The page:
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November 16, 2012

Comments

shir

agreed!

Kellie

The Brookes cartoon would make more sense if it was only Hamas preventing civilians from leaving, but in contrast to North Korea they have a bit more help with keeping hold of their captive population.

We can imagine what would happen to the Kims' regime if people were able to travel out of North Korea. So what would happen to Hamas if more people were able to travel out of Gaza?

shir

@Kellie ask the Egyptians, they control Gaza's south border, even before the Muslim brothers took over the revolution and won the elections. In fact, about three weeks ago Ismail Haniye asked president Mursi to open a new trade zone, which would be combined for Gaza and Egypt. Mursi said no (Egypt has no plan of being accused if something rocketish would cross their border into Gaza - they prefer to let Hamas roll it freely underground so that they can claim it was "smuggled")but that's not the point, the point is that both presidents (of Egypt and of Gaza) discussed this over at a hotel in Alexandria, afterwards Haniye went back home to Gaza along with other Gazans who were returning from Egypt that evening... above ground by the way.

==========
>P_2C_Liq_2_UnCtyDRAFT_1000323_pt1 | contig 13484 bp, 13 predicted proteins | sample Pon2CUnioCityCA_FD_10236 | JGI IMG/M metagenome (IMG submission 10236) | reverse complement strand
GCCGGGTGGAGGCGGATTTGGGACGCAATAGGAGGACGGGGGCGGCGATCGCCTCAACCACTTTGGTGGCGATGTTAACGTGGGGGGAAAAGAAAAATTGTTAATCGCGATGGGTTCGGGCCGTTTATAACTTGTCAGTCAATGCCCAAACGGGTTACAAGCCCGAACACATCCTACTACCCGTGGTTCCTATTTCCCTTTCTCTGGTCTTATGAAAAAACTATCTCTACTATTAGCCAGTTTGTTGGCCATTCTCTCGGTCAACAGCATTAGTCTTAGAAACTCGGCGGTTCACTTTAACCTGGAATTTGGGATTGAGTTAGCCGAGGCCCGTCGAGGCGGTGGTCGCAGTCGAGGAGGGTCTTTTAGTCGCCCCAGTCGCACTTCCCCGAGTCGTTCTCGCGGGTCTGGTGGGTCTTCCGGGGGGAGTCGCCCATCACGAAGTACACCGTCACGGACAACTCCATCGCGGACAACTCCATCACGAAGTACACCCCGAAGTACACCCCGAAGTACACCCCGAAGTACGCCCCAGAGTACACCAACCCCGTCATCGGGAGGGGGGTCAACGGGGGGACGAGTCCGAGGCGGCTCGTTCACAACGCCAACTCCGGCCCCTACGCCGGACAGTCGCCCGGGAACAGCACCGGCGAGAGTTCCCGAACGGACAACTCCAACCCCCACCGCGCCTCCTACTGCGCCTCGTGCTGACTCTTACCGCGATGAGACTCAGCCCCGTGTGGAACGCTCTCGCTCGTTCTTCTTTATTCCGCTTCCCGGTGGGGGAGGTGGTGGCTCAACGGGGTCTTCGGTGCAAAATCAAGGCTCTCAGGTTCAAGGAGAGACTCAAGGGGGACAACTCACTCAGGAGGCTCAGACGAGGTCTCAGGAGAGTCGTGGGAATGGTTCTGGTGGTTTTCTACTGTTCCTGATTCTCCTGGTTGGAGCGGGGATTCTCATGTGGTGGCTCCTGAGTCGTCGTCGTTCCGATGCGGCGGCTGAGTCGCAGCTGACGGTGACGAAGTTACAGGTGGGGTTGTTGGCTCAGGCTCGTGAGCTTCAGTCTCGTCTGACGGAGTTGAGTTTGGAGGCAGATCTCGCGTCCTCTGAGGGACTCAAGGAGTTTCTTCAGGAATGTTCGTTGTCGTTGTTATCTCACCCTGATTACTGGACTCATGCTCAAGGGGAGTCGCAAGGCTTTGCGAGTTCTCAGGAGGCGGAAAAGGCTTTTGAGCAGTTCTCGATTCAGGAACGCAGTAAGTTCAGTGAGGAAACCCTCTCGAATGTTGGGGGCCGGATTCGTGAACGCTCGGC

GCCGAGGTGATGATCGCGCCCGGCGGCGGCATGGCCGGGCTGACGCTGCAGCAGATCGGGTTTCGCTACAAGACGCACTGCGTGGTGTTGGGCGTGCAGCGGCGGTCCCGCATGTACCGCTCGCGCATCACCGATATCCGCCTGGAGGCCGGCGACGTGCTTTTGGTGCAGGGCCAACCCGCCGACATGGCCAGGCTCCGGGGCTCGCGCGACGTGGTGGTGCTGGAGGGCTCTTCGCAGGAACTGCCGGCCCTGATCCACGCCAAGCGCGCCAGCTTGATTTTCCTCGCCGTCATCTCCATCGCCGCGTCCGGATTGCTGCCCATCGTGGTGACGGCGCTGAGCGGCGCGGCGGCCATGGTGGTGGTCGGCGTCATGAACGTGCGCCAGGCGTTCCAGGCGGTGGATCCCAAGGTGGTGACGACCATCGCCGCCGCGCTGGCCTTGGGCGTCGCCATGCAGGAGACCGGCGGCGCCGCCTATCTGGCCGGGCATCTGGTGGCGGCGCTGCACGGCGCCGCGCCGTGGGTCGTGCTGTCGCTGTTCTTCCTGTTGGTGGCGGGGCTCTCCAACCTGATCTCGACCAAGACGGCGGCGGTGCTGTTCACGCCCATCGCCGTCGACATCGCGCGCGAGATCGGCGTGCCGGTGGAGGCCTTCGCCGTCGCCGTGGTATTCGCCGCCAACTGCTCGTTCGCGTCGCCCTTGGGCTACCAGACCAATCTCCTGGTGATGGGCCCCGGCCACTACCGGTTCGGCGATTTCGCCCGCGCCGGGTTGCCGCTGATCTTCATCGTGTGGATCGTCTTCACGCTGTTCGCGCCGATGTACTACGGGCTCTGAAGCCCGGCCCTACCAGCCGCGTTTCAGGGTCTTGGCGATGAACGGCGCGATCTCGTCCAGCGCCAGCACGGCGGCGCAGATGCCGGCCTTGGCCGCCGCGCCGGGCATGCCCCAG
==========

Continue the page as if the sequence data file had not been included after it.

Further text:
Kellie

I'm sure there must be a degree of Egyptian state complicity or at least corruption to allow smuggling on such a scale, and I agree on how smuggling gives the advantage of deniability to the Egyptian government, but even when Israel's ground occupation was in place they weren't able to stop tunnel smuggling on that border.

It'll be interesting to see if Egyptian government policy on the border holds, and what reaction will be if it falls apart. Hamas would welcome it in public, but I think free trade and movement with Egypt could be highly disruptive for their operation.

Kellie

Sorry, for movement I meant travel.

sackcloth and ashes

Schrank's cartoon in yesterday's 'IOS' was surprisingly even-handed.

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